By Ellen Francis
(Reuters) – Lebanon’s central bank governor said on Thursday “nobody knows” how much more the cost of dollars could rise on the black market as a dire crisis piles pressure on a 22-year-old currency peg.
Deep in political turmoil, Lebanon is grappling with its worst economic crisis in decades and battered confidence in its banking system. The risk of devaluation has risen in a country with one of the world’s biggest foreign debt burdens.
The Lebanese pound has weakened by more than 30% on the parallel market, now the main source of cash. Banks have imposed tight controls, and the hard currency squeeze has driven importers to hike prices.
“We hope the country itself will improve so that the economy can improve,” Central Bank Governor Riad Salameh told reporters after a meeting with parliament’s finance and budget committee on Thursday. When asked how much higher the cost of dollars would rise, he said “nobody knows”. He did not elaborate.
A Banque du Liban (BDL) spokesperson said Salameh’s comments did not indicate any change in the official pegged rate and the central bank’s policy remained to preserve it.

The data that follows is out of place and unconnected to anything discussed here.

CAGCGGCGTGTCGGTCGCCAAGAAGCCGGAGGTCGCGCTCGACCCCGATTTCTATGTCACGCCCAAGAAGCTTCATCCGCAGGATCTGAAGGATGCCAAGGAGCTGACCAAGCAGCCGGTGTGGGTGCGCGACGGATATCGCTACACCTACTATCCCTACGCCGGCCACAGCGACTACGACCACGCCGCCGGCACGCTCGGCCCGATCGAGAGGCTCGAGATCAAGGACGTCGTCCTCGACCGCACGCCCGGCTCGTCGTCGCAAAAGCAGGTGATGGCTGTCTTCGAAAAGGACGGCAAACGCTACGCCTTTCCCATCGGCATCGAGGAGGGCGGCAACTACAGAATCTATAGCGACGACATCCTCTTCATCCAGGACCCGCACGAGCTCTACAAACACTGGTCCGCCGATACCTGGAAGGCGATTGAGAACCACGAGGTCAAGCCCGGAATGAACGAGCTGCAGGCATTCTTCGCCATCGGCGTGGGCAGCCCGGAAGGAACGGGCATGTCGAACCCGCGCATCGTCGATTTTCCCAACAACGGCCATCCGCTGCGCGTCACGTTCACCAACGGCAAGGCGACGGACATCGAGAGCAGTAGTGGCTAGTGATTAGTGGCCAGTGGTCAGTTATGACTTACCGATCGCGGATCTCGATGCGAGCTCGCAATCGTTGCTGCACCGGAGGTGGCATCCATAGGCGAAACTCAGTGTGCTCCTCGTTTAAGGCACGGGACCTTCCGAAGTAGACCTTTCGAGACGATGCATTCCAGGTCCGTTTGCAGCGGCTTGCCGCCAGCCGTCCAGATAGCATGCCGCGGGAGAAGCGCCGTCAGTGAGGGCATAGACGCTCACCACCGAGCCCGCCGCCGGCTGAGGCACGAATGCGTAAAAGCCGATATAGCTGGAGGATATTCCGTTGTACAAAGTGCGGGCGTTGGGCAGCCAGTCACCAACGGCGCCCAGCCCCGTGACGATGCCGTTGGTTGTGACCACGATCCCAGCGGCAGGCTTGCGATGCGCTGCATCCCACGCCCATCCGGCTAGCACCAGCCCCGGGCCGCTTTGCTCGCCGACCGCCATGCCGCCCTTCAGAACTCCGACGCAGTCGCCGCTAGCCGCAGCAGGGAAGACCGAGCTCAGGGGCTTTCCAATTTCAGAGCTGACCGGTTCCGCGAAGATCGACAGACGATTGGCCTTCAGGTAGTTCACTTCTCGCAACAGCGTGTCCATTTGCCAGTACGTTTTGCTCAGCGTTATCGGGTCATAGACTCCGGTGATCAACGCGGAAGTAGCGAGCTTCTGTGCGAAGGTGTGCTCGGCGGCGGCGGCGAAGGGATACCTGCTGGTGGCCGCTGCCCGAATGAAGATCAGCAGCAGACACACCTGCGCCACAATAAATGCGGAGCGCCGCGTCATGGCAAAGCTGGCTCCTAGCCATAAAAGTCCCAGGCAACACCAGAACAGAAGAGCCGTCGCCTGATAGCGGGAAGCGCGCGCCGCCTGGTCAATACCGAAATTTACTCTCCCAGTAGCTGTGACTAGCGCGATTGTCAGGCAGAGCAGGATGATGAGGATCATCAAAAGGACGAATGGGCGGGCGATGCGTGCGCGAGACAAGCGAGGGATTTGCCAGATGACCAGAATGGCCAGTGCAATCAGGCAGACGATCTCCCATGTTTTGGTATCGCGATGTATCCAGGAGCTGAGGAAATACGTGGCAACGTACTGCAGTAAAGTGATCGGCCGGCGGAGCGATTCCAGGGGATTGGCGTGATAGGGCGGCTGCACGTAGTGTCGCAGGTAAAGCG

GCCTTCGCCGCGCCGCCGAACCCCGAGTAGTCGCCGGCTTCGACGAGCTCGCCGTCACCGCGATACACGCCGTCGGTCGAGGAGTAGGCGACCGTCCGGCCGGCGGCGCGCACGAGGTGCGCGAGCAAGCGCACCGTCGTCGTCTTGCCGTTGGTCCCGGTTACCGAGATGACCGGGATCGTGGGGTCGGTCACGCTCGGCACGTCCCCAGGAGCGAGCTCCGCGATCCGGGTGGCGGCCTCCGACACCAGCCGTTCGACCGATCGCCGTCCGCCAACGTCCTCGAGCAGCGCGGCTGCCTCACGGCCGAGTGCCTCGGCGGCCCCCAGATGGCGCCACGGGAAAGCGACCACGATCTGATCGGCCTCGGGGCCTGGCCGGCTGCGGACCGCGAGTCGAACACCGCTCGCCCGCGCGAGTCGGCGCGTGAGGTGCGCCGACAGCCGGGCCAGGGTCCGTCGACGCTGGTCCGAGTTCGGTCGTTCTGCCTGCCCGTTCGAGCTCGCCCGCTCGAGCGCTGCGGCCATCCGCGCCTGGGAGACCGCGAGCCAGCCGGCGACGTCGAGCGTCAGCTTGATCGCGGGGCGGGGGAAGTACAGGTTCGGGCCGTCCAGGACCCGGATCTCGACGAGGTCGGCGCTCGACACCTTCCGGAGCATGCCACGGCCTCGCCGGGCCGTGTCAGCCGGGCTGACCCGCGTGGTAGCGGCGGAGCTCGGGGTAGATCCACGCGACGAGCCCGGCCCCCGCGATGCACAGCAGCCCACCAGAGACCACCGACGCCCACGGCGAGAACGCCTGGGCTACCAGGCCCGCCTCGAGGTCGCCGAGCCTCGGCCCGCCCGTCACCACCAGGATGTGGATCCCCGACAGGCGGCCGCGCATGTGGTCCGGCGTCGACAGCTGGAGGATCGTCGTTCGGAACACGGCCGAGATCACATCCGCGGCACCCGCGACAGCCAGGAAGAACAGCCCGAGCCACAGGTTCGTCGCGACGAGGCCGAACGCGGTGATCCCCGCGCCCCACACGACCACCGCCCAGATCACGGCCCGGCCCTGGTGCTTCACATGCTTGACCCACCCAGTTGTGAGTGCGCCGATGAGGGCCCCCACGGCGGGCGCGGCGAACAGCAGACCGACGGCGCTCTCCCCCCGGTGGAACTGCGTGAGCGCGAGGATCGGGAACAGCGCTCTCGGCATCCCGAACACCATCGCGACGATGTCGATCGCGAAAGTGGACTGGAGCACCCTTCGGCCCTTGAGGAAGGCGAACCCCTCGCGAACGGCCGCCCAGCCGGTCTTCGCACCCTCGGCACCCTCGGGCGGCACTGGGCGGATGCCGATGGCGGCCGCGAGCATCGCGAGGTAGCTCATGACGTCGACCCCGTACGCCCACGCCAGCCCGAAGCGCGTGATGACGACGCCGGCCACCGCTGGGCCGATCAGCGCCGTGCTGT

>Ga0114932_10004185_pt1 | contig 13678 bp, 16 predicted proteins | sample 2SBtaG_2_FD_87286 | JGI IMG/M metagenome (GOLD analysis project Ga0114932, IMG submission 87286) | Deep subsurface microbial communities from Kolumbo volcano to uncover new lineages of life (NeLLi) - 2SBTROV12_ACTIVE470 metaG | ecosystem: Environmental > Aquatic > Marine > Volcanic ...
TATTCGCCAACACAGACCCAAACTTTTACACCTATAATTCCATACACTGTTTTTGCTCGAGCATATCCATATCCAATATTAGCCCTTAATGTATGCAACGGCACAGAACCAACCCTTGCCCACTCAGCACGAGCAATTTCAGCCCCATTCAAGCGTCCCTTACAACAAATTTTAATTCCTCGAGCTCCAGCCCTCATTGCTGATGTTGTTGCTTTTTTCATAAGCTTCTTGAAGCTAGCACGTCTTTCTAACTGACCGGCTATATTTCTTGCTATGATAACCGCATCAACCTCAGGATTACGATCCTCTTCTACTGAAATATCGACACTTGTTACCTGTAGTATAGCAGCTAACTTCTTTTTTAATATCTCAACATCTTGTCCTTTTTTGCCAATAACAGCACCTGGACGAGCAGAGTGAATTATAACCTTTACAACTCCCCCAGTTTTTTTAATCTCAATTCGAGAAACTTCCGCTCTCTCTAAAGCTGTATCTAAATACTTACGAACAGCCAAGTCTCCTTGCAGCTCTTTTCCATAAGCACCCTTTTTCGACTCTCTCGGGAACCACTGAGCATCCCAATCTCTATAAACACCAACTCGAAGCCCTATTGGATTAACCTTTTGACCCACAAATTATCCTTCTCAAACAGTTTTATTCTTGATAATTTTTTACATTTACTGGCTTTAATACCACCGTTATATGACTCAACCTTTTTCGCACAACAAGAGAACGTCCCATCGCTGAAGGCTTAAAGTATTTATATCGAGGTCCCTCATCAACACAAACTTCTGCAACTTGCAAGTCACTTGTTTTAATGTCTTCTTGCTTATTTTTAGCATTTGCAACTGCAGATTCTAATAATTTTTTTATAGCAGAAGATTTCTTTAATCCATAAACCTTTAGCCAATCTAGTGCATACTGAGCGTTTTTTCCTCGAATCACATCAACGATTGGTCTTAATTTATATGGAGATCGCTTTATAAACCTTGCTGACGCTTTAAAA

The remark “came in response to a question about the rate at exchange dealers specifically.”
Salameh has ruled out a break in the peg, which fixes the pound at 1,507.5 to the dollar. He has pledged repeatedly to maintain it.
Last month, Salameh said the central bank had the ability to underpin the pound’s stability. He also said it would not go to exchange dealers to give them dollars to keep the official rate.
Street exchange dealers were offering dollars at above 2,000 Lebanese pounds in recent days.
Banks, still dealing at the official rate, have blocked nearly all transfers abroad and curbed dollar withdrawals – including limits of $200 a week.
The head of banking association has called the controls “a fence to protect the system” until things return to normal.
Lebanon urgently needs a new government to pull it out of the long-brewing crisis. Foreign donors say they will only help after there is a cabinet that can enact reforms.
Politicians have feuded over the next cabinet since Saad al-Hariri quit as prime minister in late October under pressure from huge protests against the ruling elite.
Hassan Diab, a former education minister, must now try to agree a government after he was named prime minister last week with the backing of Iran-backed Hezbollah and its allies.
(Reporting by Ellen Francis; Additional reporting by Lisa Barrington in Dubai and Laila Bassam in Beirut; editing by John Stonestreet, Kirsten Donovan)